Session Title: Systemic Lupus Erythematosus: Clinical Aspects
Session Type: Abstract Submissions (ACR)
Background/Purpose: Several international studies have shown that systemic lupus erythematosus (SLE) has a considerable financial burden on patients and the health-care economy. Little recent information is available in most European countries about the cost of SLE care (treatment strategies, healthcare pathways, medical resource utilization), especially for patients with moderate to severe disease to make valid comparison with other countries. The aim of this study was to evaluate the annual direct medical costs of the management of adult SLE with active disease in the UK.
Methods: A multi-centre retrospective chart review involving four specialist lupus centres in the UK recruited 86 SLE patients: 38 severe and 48 non severe patients. At inclusion, patients had to have: 1) at least one change (increase in dose and/or new treatment) in treatment related to current SLE activity, and /or a new manifestations and/or worsening of clinical symptoms of SLE; or, 2) presence of at least one biomarker of SLE activity and concurrently, the presence of at least one clinical and/or hematological feature of SLE. Two-year direct costs were obtained by summarizing all the health resource costs related to laboratory and imaging tests, medical treatment, visits to doctors, day hospitalization, day surgery, emergency room visits, inpatient stays and rehabilitation stays.
Results: Of the patients studied, 68 (94.4%) were female. The mean age was 45.5 (±13.9) years and the mean duration of SLE was 11.9 (±8.3) years. At baseline, 48/86 (55.8%) of patients had relapsing-remitting SLE and 29/86 (33.7%) had chronically active SLE; 73/86 (84.9%) of patients received corticosteroids, 63/86 (73.3%) antimalarials, 48/86 (55.8%) immunosuppressants and 17/86 (19.8%) NSAIDS. No biological drugs were prescribed at inclusion. The mean (SD) SELENA-SLEDAI score was 7.7 (5.7), and was statistically significantly greater in severe patients (9.6 vs 6.1, p=0.004). Organ damage was present in 34/86 (39.5%) of patients. Anti-dsDNA antibodies were tested in 83/86 (96.5%) at baseline; of which 53/83 (63.9%) were positive.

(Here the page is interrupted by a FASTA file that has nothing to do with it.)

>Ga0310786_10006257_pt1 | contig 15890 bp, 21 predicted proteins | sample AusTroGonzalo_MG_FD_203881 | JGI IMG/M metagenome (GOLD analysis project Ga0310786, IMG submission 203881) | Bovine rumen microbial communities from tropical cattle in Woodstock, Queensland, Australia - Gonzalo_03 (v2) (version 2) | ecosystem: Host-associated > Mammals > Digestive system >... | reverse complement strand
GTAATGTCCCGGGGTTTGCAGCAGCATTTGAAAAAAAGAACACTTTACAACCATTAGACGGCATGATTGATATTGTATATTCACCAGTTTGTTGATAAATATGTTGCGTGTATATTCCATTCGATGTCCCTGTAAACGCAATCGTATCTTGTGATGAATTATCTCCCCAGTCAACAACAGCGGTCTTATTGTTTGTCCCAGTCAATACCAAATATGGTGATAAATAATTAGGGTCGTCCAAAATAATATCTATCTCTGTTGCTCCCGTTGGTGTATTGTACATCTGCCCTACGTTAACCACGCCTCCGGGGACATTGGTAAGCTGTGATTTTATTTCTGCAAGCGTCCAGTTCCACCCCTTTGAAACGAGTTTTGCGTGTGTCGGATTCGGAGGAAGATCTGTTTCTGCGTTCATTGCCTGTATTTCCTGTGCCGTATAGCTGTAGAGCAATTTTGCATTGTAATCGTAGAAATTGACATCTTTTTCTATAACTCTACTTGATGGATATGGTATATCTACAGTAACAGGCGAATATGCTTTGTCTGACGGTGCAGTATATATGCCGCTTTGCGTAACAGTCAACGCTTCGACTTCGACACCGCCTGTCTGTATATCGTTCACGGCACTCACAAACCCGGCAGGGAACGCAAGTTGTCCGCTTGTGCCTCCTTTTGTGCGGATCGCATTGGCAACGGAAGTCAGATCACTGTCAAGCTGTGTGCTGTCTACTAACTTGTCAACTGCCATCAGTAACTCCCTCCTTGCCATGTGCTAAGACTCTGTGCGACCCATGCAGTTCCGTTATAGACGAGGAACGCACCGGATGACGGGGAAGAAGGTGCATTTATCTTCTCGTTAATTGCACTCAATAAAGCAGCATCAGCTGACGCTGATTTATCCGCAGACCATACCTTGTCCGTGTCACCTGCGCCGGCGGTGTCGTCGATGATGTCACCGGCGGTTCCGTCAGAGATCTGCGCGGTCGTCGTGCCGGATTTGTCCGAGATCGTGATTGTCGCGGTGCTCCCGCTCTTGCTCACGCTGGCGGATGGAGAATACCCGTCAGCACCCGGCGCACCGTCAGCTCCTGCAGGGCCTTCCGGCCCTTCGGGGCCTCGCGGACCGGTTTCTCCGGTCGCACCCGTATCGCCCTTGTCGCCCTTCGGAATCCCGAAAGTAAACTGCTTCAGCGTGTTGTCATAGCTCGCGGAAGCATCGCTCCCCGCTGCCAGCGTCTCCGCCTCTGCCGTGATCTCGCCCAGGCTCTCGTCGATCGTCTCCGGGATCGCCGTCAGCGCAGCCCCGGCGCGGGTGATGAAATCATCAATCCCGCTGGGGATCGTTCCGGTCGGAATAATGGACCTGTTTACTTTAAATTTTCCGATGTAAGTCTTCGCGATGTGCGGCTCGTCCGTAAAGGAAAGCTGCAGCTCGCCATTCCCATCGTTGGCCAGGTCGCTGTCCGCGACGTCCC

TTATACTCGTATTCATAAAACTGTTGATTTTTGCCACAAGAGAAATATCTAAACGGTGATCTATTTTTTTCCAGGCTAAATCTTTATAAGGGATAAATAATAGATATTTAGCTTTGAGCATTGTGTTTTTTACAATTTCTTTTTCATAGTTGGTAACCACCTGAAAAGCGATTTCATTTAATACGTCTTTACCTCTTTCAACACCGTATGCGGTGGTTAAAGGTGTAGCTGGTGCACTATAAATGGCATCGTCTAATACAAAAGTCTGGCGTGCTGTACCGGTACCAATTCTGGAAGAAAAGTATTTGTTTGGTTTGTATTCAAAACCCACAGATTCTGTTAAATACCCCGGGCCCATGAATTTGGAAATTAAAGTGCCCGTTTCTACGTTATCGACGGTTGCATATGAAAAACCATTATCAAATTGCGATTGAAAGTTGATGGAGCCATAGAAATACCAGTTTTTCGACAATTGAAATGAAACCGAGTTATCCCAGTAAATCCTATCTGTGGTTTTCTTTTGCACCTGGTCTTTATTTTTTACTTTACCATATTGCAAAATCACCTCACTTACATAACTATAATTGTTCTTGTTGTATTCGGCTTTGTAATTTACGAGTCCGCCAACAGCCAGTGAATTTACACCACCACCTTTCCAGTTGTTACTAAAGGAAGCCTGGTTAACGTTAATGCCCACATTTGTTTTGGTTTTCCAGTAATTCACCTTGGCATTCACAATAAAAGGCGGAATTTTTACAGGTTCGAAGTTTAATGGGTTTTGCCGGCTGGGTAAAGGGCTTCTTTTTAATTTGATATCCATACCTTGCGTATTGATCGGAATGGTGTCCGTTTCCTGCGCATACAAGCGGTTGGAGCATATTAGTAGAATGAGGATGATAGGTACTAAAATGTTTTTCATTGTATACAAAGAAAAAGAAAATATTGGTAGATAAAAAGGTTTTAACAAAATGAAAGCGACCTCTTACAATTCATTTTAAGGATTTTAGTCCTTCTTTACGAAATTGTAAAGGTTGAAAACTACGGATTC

The median annual direct medical cost of management of adult SLE patients with active autoantibody positive disease on medication for SLE was £2855.87 (US$4389.02) (mean [SD]: £3230.65 [£2333.21] (US$4,964.98 [US$3585.77]). The minimum and maximum costs (min: £389.06 (US$597.92), max: £9701.52 (US$14909.66) respectively) showed the wide range of costs, associated with a wide spectrum of disease activity and complications needing intervention in these lupus patients. The mean annual direct medical cost was 2.2 times higher in severe than in non-severe SLE patients (p<0.001).
Conclusion: The trend in terms of direct costs for treating active SLE patients and the marked gradient associated with increasing disease severity are consistent with Sutcliffe et al (2001), which calculated direct costs at £2613 and higher disease activity was associated with increased costs. There are very few published studies attempting to calculate the direct costs of SLE and this study provides current and reliable source of cost data for active SLE patients in the UK and comparable healthcare systems.
M. A. Khamashta,
I. N. Bruce,
D. A. Isenberg,
A. B. Oier,
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ACR Meeting Abstracts - https://acrabstracts.org/abstract/the-cost-of-management-of-adult-active-systemic-lupus-erythematosus-in-the-uk/